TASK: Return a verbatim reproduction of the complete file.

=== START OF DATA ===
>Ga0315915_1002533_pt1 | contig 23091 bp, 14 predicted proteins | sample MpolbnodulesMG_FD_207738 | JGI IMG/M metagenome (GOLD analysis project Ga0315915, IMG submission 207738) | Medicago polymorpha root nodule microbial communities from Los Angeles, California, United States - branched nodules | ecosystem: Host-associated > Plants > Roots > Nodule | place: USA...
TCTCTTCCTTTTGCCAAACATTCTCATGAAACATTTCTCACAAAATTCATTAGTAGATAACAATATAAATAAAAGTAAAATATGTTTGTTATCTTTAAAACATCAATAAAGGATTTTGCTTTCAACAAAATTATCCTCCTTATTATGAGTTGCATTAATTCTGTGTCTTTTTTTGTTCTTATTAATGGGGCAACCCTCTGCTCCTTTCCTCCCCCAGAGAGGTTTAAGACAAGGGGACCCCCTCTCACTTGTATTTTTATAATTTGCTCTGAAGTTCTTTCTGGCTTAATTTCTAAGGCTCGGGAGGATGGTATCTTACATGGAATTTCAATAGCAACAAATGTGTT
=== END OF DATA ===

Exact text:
>Ga0315915_1002533_pt1 | contig 23091 bp, 14 predicted proteins | sample MpolbnodulesMG_FD_207738 | JGI IMG/M metagenome (GOLD analysis project Ga0315915, IMG submission 207738) | Medicago polymorpha root nodule microbial communities from Los Angeles, California, United States - branched nodules | ecosystem: Host-associated > Plants > Roots > Nodule | place: USA...
TCTCTTCCTTTTGCCAAACATTCTCATGAAACATTTCTCACAAAATTCATTAGTAGATAACAATATAAATAAAAGTAAAATATGTTTGTTATCTTTAAAACATCAATAAAGGATTTTGCTTTCAACAAAATTATCCTCCTTATTATGAGTTGCATTAATTCTGTGTCTTTTTTTGTTCTTATTAATGGGGCAACCCTCTGCTCCTTTCCTCCCCCAGAGAGGTTTAAGACAAGGGGACCCCCTCTCACTTGTATTTTTATAATTTGCTCTGAAGTTCTTTCTGGCTTAATTTCTAAGGCTCGGGAGGATGGTATCTTACATGGAATTTCAATAGCAACAAATGTGTT